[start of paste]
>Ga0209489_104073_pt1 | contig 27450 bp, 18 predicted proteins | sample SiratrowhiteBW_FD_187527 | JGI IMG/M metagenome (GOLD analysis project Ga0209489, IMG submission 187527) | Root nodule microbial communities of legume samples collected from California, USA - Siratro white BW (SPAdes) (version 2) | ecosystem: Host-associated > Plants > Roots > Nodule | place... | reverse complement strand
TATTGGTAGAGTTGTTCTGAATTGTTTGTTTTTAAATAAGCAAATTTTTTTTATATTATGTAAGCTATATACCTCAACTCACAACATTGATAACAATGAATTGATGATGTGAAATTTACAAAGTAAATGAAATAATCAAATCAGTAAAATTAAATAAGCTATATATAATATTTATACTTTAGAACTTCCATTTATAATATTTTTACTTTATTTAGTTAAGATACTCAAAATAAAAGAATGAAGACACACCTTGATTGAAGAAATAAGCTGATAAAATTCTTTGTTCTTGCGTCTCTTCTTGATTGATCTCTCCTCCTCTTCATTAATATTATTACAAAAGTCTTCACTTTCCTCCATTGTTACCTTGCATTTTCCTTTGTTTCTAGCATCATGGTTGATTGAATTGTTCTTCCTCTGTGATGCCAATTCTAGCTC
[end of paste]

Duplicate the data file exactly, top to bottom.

>Ga0209489_104073_pt1 | contig 27450 bp, 18 predicted proteins | sample SiratrowhiteBW_FD_187527 | JGI IMG/M metagenome (GOLD analysis project Ga0209489, IMG submission 187527) | Root nodule microbial communities of legume samples collected from California, USA - Siratro white BW (SPAdes) (version 2) | ecosystem: Host-associated > Plants > Roots > Nodule | place... | reverse complement strand
TATTGGTAGAGTTGTTCTGAATTGTTTGTTTTTAAATAAGCAAATTTTTTTTATATTATGTAAGCTATATACCTCAACTCACAACATTGATAACAATGAATTGATGATGTGAAATTTACAAAGTAAATGAAATAATCAAATCAGTAAAATTAAATAAGCTATATATAATATTTATACTTTAGAACTTCCATTTATAATATTTTTACTTTATTTAGTTAAGATACTCAAAATAAAAGAATGAAGACACACCTTGATTGAAGAAATAAGCTGATAAAATTCTTTGTTCTTGCGTCTCTTCTTGATTGATCTCTCCTCCTCTTCATTAATATTATTACAAAAGTCTTCACTTTCCTCCATTGTTACCTTGCATTTTCCTTTGTTTCTAGCATCATGGTTGATTGAATTGTTCTTCCTCTGTGATGCCAATTCTAGCTC